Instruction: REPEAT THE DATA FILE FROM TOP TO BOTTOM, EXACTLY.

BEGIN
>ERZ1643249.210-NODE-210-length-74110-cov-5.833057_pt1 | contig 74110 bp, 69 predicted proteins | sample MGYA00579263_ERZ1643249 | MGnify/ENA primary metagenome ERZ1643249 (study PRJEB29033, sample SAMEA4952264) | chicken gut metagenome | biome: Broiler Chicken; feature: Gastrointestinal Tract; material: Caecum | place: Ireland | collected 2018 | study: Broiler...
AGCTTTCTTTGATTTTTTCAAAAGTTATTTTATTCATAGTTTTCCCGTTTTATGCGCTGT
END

>ERZ1643249.210-NODE-210-length-74110-cov-5.833057_pt1 | contig 74110 bp, 69 predicted proteins | sample MGYA00579263_ERZ1643249 | MGnify/ENA primary metagenome ERZ1643249 (study PRJEB29033, sample SAMEA4952264) | chicken gut metagenome | biome: Broiler Chicken; feature: Gastrointestinal Tract; material: Caecum | place: Ireland | collected 2018 | study: Broiler...
AGCTTTCTTTGATTTTTTCAAAAGTTATTTTATTCATAGTTTTCCCGTTTTATGCGCTGT